Monitoring and Recording of Ocean-Ice Status and Icebergs Near the North and South Poles is Ongoing
A NASA DC-8 crew is preparing for a mission that continues the most extensive airborne survey ever made of Earth's polar ice.
The mission is part of an overall campaign known as Operation IceBridge that is expected to provide an unprecedented, three-dimensional view of Arctic and Antarctic ice sheets, ice shelves and sea ice. Mission flights provide a yearly, multi-instrument look at the behavior of the rapidly changing features of Greenland and Antarctic ice.
The P-3B, based at Goddard Space Center's Wallops Flight Facility in Virginia, flew the first of the IceBridge missions during the spring of 2009 over Greenland. Later that year, the DC-8 flew its first IceBridge mission over Antarctica. Other, smaller airborne surveys being made around the world are also part of the campaign.
Based at the Dryden Aircraft Operations Facility in Palmdale, Calif., the DC-8 aircraft and crew are getting ready for a five-week mission, which will begin in October and is expected to include about a dozen flights, said Chris Jennison, Dryden DC-8 mission manager. This portion of the IceBridge campaign includes flights from Chile that will build on a mission flown last year to monitor sea ice and ice shelves in the Antarctic region.
"We're fulfilling the role of a satellite," Jennison said.
Operation IceBridge research will help prevent a gap in polar observations made with NASA's Ice, Cloud and Land Elevation Satellite, or ICESat - in orbit since 2003 - and ICESat-2, scheduled for launch in late 2015. As ICESat neared its retirement in 2009, IceBridge became critical for ensuring a continuous series of observations, according to NASA scientists.
"The overall purpose of this mission is to complete another chapter in the IceBridge campaign until the next ICE satellite can be launched," Jennison explained. "The ICE satellite is intended to be a part of the earth-science observing system.
"ICESat was one of the 'A-train' satellites that was monitoring Earth's ice sheets as a function of climate health," he said, referring to a constellation of NASA satellites that are flown in formation. "When the primary measurements on that satellite failed - those were lasers that measured exactly how much ice is present in the northern and southern polar regions [the Arctic and Antarctic] as well as in larger glaciers globally - it was a loss."
Using NASA aircraft was one way to avoid losing a tremendous amount of trending information until the next satellite is operational and can be used to gauge the pace of climate change, Jennison said.
Climatologists are interested in the rate of the loss of Greenland's ice sheet. The purpose of the recently concluded mission was to continue ongoing monitoring of Greenland's sea ice and ice sheets.
As part of NASA's Cryosphere program, remote sensing plays a key role in characterizing the world's major ice sheets due to their size and the scale of change they undergo. Gathering information about the size and thickness of ice sheets of Greenland and Antarctica will allow researchers to develop predictive models of the ice sheets and their impact on sea level change.
A related mission concluded in Greenland earlier this summer when the DC-8 flew more than a dozen missions before transferring key equipment to the Goddard-based P-3B aircraft. A Goddard aircrew carried out a second phase of that mission but will not participate in the upcoming Chilean flights.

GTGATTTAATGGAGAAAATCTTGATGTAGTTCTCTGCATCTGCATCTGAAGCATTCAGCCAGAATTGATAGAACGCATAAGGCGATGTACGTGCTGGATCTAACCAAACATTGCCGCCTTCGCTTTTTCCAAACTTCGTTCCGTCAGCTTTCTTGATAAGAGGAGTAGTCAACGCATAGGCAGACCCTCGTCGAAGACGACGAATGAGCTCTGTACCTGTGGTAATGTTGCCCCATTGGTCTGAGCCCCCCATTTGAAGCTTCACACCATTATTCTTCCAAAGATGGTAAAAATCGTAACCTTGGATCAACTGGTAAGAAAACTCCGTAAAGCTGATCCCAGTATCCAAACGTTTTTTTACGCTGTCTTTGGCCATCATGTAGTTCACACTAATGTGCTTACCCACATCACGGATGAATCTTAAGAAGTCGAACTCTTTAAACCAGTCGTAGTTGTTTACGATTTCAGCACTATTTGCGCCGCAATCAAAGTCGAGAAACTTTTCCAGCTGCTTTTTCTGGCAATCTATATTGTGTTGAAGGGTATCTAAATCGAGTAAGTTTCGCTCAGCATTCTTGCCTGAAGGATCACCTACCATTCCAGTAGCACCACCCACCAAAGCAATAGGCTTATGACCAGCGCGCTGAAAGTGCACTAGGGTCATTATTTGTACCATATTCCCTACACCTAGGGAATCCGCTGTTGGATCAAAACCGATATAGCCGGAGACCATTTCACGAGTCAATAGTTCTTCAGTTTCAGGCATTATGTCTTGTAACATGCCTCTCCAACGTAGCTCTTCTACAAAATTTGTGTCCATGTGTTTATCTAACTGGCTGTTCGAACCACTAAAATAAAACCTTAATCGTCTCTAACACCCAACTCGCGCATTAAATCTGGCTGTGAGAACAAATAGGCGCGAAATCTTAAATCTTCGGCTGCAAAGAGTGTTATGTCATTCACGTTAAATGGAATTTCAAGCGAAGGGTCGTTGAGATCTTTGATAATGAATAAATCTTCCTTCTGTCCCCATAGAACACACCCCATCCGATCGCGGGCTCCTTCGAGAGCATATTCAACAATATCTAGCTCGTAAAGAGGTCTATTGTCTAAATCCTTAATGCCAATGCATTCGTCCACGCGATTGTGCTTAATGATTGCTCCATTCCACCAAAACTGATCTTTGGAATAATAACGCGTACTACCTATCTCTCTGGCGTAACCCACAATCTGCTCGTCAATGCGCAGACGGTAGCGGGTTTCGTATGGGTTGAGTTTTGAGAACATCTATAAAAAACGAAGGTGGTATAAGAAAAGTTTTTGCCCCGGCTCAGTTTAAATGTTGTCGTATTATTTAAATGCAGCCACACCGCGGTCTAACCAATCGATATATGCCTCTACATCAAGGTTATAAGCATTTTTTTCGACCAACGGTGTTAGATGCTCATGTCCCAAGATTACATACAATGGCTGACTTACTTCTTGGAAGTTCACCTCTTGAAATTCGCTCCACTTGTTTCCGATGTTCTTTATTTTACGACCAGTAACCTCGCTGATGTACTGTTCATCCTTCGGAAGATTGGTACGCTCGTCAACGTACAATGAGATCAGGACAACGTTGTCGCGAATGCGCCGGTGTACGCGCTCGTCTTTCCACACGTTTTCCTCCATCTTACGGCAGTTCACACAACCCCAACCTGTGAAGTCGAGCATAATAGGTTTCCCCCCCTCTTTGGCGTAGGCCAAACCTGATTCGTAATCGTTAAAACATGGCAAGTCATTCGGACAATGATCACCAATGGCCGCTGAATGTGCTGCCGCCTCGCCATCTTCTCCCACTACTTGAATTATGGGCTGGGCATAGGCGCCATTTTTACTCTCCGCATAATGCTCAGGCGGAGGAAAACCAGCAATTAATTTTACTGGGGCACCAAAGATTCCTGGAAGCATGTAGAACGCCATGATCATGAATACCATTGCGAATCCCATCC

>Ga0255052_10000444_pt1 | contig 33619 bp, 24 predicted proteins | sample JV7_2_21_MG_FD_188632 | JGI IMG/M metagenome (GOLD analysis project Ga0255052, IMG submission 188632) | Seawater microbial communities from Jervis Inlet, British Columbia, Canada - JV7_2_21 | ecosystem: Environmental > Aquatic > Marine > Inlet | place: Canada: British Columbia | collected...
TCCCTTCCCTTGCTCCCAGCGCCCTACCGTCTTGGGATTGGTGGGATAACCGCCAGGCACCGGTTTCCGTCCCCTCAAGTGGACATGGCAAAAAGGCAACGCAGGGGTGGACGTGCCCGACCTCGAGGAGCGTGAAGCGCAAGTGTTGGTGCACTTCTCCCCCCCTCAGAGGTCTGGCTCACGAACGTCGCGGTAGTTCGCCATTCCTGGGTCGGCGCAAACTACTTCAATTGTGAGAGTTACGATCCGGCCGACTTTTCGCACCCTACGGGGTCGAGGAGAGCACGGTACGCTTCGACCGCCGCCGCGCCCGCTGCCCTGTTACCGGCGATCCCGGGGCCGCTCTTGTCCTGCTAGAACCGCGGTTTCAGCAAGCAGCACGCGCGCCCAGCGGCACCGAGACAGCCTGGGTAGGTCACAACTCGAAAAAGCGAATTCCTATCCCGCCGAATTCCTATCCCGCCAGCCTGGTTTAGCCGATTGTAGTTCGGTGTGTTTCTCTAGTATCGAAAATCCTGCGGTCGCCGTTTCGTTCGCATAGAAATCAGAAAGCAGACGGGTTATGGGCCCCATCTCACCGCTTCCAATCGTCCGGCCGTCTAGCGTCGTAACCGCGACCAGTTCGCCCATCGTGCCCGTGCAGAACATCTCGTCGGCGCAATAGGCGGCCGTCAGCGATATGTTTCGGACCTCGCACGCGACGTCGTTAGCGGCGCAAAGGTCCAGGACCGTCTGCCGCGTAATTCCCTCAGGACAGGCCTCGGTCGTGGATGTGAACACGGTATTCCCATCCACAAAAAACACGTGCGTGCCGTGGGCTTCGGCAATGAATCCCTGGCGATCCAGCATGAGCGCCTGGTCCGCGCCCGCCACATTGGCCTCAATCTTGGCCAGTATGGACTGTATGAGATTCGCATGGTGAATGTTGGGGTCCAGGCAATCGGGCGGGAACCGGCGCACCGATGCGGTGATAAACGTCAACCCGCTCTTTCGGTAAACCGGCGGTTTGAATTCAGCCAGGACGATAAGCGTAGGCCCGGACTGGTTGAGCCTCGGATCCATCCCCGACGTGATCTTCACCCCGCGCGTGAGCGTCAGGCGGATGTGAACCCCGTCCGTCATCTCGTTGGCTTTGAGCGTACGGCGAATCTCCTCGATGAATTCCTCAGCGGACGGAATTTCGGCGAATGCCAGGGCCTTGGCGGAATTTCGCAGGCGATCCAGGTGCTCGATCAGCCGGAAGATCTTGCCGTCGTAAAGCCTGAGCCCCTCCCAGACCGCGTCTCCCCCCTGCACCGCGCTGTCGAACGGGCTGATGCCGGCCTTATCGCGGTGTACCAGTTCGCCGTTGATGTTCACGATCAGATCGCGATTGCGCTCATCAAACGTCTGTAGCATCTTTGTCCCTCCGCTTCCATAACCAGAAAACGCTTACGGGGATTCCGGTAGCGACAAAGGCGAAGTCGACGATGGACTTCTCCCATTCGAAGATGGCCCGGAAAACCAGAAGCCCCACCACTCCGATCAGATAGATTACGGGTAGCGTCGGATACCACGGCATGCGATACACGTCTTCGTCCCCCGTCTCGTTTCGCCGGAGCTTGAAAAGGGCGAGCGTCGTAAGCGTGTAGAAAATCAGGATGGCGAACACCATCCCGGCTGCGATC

During the Greenland mission, another first was recorded. On April 10, 2010, the European Space Agency CryoSat-2 satellite, launched just weeks earlier, passed over the DC-8, marking the first-ever under-flight of the new ice- observing satellite. Another use of NASA environmental aircraft is to provide support for calibration of satellite instruments.
Mike Cropper, P-3B mission manager and aircraft engineer, said all of the science objectives were reached on the P-3B portion of the summer Greenland mission.
Cropper explained that the P-3B flew 13 six-to-eight-hour science flights in 24 days. Going to Greenland was a highlight of the mission, he said.
"I really liked being able to fly up and down the fjords and glaciers and see sights few people get to see," he said. "Some of the sheer cliffs of the southeast coast were breathtaking. I've seen pictures of this before, but they don't do it justice. When we flew south of Thule [Air Base in Greenland] on the western coast, we could see seals and polar bears on the ice."
The instrument racks used in the DC-8 and P-3B are of similar size, allowing for transfer of rack equipment between the two aircraft. Both also have similar instrument ports that allow for transfer of experiments with minimal modifications.
The mission marked another achievement for Cropper and the P-3B aircraft.
"It was my first deployment. I'm usually working on the engineering and this time I also was involved in mission management," he said.
Cropper was particularly impressed with the engineering and installation of wing-mounted radar antennas and radar suite used on the P-3B, which were developed by the University of Kansas with NASA oversight and support. Along with the three mounted bomb-bay radar antennas, the entire radar suite was designed, analyzed, manufactured, reviewed and flight-tested in six months.
The antennas were the largest structures mounted to the NASA P-3B aircraft to date, he added. The two wing-tip antennas were 10 feet long and the under-fuselage antenna was 17 feet long.
At least until the new ICESat is launched and operational, the NASA aircraft being used for environmental study will fill the gap in providing climate information. NASA officials hope the studies will give insight on global environmental concerns and the rate at which they are developing.
NASA Dryden Flight Research Center